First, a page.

4 – Learned All The Fun Things
“Move through heart center” was the motto for our Sculpt TT session. In Yoga Sculpt, the teacher always gives a quick, safety weight demo when first introducing weights into the class. To move weights safely, teachers encourage students to move weights through heart center when moving their weights up or down. That motto became the tagline for the t-shirts we had made for our group to wear during our final class together during our training. This was just one of the many fun things we did in Yoga Sculpt TT.
Another fun thing we did throughout the Sculpt TT was create a safe and positive learning environment for each other. We spent a considerable amount of time getting to know each other through powerful team building exercises and ice breakers. We also did a considerable amount of cheering each other on over the several weeks we were all together. Teacher training is hard. You’re learning new skills and having to practice them in a room full of people you may or may not know very well. Public speaking is no easy feat, especially when you’re trying to teach a room full of people how to move their body safely and effectively. The positive learning environment was one of my most favorite parts about Sculpt TT. There’s nothing like being nervous about having to get up in front of a room full of people only to have them all whooing, clapping and cheering you on the whole way. That fun and supportive feeling was contagious and made me look forward to every TT session we had together.
In addition to the powerful team building exercises and ice breakers we did as a group each week, we also covered a number of different fun and interesting topics. Over the first five weeks of training, we learned how to teach and cue the skeleton Yoga Sculpt sequence. We also covered music, building playlists, teaching to the beat, cueing countdowns, using vocal tone and volume, anatomy, learned how to teach to the mid-line of a class, hands-on adjustments specifically for Sculpt, the business of yoga and lots and lots of practice teaching.
Over the following four weeks in the Extensions Program, we expanded on a lot of the topics we covered during the first five weeks of training including the power of voice and music, teaching to the beat, choosing music for class playlists, advanced hands-on adjustments, advanced sequencing and building off of the skeleton Yoga Sculpt sequence, class themes, yoga ethics and practice teaching to real students.
5 – Practice Teaching
By the second day of Sculpt TT, we were already practice teaching part of the sequence to each other. I learned back in Hot Power Fusion that the only way I could learn to teach a sequence is to practice teaching it, over and over and over again. Memorizing flashcards was helpful, but the only way I’d learn to teach would be to teach. Practice teaching was the most effective way for me to learn how to teach Sculpt. It doesn’t matter how many teacher trainings I had done previously. Sculpt was a whole new format and a whole new way of teaching. There were many times when I would get frustrated with myself because I would cue breath just like I’d cue in one of my Hot Power Fusion classes. Only with Sculpt, it’s the exact opposite way of cueing. It took me awhile to wrap my head around the new way of cueing postures and breath for Sculpt, but all of the practice teaching in TT helped me with this significantly.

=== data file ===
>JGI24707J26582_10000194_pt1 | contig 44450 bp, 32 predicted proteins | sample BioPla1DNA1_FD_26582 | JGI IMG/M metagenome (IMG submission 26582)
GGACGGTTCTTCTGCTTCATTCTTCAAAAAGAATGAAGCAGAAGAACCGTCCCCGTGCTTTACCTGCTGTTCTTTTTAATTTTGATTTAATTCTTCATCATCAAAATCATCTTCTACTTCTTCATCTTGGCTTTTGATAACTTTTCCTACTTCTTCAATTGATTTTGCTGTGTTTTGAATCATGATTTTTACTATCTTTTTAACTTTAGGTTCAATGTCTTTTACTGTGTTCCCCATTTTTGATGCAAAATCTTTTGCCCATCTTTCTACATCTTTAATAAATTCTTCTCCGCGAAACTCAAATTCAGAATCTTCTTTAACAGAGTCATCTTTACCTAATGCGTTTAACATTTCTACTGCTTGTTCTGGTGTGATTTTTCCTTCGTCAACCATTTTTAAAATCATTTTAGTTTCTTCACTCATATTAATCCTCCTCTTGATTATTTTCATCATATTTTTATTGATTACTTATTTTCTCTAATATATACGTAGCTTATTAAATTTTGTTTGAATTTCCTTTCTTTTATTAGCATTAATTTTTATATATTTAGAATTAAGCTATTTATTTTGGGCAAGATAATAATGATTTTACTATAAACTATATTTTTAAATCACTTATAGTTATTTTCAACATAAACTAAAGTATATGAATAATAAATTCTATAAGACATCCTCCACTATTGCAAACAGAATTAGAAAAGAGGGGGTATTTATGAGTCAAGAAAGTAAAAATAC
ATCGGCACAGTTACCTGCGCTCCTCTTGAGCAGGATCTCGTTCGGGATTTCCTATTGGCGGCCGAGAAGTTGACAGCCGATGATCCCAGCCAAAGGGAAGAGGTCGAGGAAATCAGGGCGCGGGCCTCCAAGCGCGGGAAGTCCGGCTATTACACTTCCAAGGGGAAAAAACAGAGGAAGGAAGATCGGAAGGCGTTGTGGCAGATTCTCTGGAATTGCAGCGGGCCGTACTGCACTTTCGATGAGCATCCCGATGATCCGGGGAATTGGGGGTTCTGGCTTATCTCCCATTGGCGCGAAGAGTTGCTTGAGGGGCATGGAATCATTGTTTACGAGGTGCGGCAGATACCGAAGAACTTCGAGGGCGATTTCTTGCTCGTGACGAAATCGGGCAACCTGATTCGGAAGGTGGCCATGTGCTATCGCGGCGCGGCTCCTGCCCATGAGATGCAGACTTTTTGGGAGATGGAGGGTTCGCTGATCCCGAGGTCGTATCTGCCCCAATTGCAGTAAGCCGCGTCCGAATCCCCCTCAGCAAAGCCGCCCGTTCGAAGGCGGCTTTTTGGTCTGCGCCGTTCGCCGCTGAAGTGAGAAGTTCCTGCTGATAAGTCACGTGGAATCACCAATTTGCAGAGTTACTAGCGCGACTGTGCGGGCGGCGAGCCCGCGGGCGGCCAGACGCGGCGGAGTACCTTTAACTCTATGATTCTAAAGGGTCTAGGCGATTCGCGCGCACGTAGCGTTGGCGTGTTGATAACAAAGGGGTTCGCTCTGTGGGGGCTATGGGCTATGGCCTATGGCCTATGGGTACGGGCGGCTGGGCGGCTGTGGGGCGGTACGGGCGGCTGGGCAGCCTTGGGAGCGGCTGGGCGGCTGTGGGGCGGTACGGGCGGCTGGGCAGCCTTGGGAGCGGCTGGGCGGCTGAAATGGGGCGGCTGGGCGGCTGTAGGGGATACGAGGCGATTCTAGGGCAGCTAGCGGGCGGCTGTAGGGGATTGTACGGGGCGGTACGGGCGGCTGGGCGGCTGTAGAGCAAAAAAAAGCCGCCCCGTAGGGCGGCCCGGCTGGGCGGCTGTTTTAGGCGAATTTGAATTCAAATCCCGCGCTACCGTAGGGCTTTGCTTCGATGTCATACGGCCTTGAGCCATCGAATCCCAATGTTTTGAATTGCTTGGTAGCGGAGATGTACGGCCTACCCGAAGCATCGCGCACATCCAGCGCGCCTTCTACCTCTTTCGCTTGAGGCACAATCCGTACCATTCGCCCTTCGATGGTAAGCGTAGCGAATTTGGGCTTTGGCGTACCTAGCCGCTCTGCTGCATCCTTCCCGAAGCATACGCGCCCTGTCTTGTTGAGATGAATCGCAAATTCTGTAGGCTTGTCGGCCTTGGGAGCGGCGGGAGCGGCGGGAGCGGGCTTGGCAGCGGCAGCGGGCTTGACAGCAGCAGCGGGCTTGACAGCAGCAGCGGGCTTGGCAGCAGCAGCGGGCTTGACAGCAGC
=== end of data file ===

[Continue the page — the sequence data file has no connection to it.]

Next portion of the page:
Teaching Sculpt is also considerably more active than teaching an HPF class. In Sculpt, I’m doing a lot of the exercises with the class. Not only am I demoing most of the postures and exercises, but I’m also running around the room, doing exercises on each side of the room so students have a chance to watch what I’m doing. Even though there’s a teacher mat set up at the front of the room, I’m rarely on it. Instead, I’m trying to work my way around the room so I can interact with students during class and give them a better chance to hear what I say over the music during class. All of the practice teaching we did during TT helped physically train my body and voice to be able to teach Sculpt classes successfully.
6 – Hands-On Adjustments
During Hot Power Fusion, we were introduced to a variety of hands-on adjustments for postures in the set sequence. In Sculpt TT, we learned about a variety of hands-on adjustments specific for the Sculpt skeleton sequence. We also learned how to read alignment in the room and make individual hands-on adjustments for students as needed. Since a Sculpt class moves so fast, we learned a lot of quick and easy ways to offer hands-on adjustments to students without disrupting their energetic practice. One effective way of adjusting we learned was how to verbally assist students. I use verbal cues all the time in the classes I teach. Even if it’s coming up next to a student and doing the exercise with them as I’m cueing it for the whole class.
Honestly, there’s so much going on in my head when I teach a Sculpt class. If I’m not running around the room, demonstrating a posture or doing the exercises myself with the class, I’m in my head thinking about what section of the class I have coming up next, the exercises I want to cue and adjusting the volume of my music. I don’t spend a lot of time physically adjusting students during class unless it’s in at the beginning of class during Sun A or at the end of class during Final Savasana. I had a hard time getting comfortable with giving hands-on adjustments during my Hot Power Fusion TT. The idea of physically touching student used to scare me. Hands-on adjustments don’t scare me anymore. As I’ve spent more time in the studio as a teacher, I’ve realized how important it is to give hands-on adjustments to students when they need them. And let’s face it, some hands-on adjustments just feel really good, even in a Sculpt class.
7 – Opportunities Beyond Graduation